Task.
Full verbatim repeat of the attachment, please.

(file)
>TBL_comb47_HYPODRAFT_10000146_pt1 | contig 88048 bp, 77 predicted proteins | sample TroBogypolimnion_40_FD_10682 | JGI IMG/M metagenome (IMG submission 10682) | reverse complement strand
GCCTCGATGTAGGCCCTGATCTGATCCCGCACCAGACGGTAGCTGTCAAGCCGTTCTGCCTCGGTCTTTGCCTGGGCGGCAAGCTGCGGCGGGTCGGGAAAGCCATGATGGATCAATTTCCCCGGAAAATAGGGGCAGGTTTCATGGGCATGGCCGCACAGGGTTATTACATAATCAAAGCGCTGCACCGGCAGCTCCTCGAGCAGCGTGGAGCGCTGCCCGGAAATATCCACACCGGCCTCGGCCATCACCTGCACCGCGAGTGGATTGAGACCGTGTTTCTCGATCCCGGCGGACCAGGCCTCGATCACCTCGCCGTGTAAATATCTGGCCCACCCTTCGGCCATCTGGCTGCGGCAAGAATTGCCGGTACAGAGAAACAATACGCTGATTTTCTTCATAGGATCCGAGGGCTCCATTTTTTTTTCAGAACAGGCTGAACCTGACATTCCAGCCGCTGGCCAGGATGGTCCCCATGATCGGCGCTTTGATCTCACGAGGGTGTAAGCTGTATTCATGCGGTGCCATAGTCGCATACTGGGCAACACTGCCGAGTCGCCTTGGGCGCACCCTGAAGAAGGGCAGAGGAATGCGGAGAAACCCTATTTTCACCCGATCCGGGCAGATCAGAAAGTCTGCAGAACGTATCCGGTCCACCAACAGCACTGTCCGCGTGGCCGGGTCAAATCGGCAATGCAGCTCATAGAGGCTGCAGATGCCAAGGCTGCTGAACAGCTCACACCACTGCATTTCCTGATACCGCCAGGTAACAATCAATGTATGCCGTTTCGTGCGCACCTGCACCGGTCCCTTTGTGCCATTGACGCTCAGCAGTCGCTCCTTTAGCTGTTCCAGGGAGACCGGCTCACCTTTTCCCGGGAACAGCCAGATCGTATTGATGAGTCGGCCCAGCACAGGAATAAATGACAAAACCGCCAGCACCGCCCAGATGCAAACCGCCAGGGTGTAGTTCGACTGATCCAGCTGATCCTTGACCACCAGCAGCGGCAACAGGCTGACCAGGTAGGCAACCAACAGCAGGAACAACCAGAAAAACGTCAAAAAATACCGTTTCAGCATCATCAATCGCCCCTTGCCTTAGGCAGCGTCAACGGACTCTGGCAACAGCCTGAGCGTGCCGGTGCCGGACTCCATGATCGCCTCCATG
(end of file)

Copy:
>TBL_comb47_HYPODRAFT_10000146_pt1 | contig 88048 bp, 77 predicted proteins | sample TroBogypolimnion_40_FD_10682 | JGI IMG/M metagenome (IMG submission 10682) | reverse complement strand
GCCTCGATGTAGGCCCTGATCTGATCCCGCACCAGACGGTAGCTGTCAAGCCGTTCTGCCTCGGTCTTTGCCTGGGCGGCAAGCTGCGGCGGGTCGGGAAAGCCATGATGGATCAATTTCCCCGGAAAATAGGGGCAGGTTTCATGGGCATGGCCGCACAGGGTTATTACATAATCAAAGCGCTGCACCGGCAGCTCCTCGAGCAGCGTGGAGCGCTGCCCGGAAATATCCACACCGGCCTCGGCCATCACCTGCACCGCGAGTGGATTGAGACCGTGTTTCTCGATCCCGGCGGACCAGGCCTCGATCACCTCGCCGTGTAAATATCTGGCCCACCCTTCGGCCATCTGGCTGCGGCAAGAATTGCCGGTACAGAGAAACAATACGCTGATTTTCTTCATAGGATCCGAGGGCTCCATTTTTTTTTCAGAACAGGCTGAACCTGACATTCCAGCCGCTGGCCAGGATGGTCCCCATGATCGGCGCTTTGATCTCACGAGGGTGTAAGCTGTATTCATGCGGTGCCATAGTCGCATACTGGGCAACACTGCCGAGTCGCCTTGGGCGCACCCTGAAGAAGGGCAGAGGAATGCGGAGAAACCCTATTTTCACCCGATCCGGGCAGATCAGAAAGTCTGCAGAACGTATCCGGTCCACCAACAGCACTGTCCGCGTGGCCGGGTCAAATCGGCAATGCAGCTCATAGAGGCTGCAGATGCCAAGGCTGCTGAACAGCTCACACCACTGCATTTCCTGATACCGCCAGGTAACAATCAATGTATGCCGTTTCGTGCGCACCTGCACCGGTCCCTTTGTGCCATTGACGCTCAGCAGTCGCTCCTTTAGCTGTTCCAGGGAGACCGGCTCACCTTTTCCCGGGAACAGCCAGATCGTATTGATGAGTCGGCCCAGCACAGGAATAAATGACAAAACCGCCAGCACCGCCCAGATGCAAACCGCCAGGGTGTAGTTCGACTGATCCAGCTGATCCTTGACCACCAGCAGCGGCAACAGGCTGACCAGGTAGGCAACCAACAGCAGGAACAACCAGAAAAACGTCAAAAAATACCGTTTCAGCATCATCAATCGCCCCTTGCCTTAGGCAGCGTCAACGGACTCTGGCAACAGCCTGAGCGTGCCGGTGCCGGACTCCATGATCGCCTCCATG